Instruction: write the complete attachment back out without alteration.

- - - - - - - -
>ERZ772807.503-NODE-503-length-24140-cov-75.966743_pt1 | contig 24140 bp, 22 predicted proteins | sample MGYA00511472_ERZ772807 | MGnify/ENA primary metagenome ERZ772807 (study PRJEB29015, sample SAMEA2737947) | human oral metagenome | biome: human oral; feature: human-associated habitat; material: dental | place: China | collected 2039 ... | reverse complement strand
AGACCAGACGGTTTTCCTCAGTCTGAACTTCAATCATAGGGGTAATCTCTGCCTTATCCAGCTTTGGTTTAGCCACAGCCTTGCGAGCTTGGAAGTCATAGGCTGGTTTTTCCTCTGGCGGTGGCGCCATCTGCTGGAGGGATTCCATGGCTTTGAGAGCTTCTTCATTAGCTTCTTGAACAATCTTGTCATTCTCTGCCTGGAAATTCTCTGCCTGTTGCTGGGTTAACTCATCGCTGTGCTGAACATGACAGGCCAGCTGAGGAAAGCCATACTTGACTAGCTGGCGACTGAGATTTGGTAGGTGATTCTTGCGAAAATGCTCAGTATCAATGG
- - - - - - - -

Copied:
>ERZ772807.503-NODE-503-length-24140-cov-75.966743_pt1 | contig 24140 bp, 22 predicted proteins | sample MGYA00511472_ERZ772807 | MGnify/ENA primary metagenome ERZ772807 (study PRJEB29015, sample SAMEA2737947) | human oral metagenome | biome: human oral; feature: human-associated habitat; material: dental | place: China | collected 2039 ... | reverse complement strand
AGACCAGACGGTTTTCCTCAGTCTGAACTTCAATCATAGGGGTAATCTCTGCCTTATCCAGCTTTGGTTTAGCCACAGCCTTGCGAGCTTGGAAGTCATAGGCTGGTTTTTCCTCTGGCGGTGGCGCCATCTGCTGGAGGGATTCCATGGCTTTGAGAGCTTCTTCATTAGCTTCTTGAACAATCTTGTCATTCTCTGCCTGGAAATTCTCTGCCTGTTGCTGGGTTAACTCATCGCTGTGCTGAACATGACAGGCCAGCTGAGGAAAGCCATACTTGACTAGCTGGCGACTGAGATTTGGTAGGTGATTCTTGCGAAAATGCTCAGTATCAATGG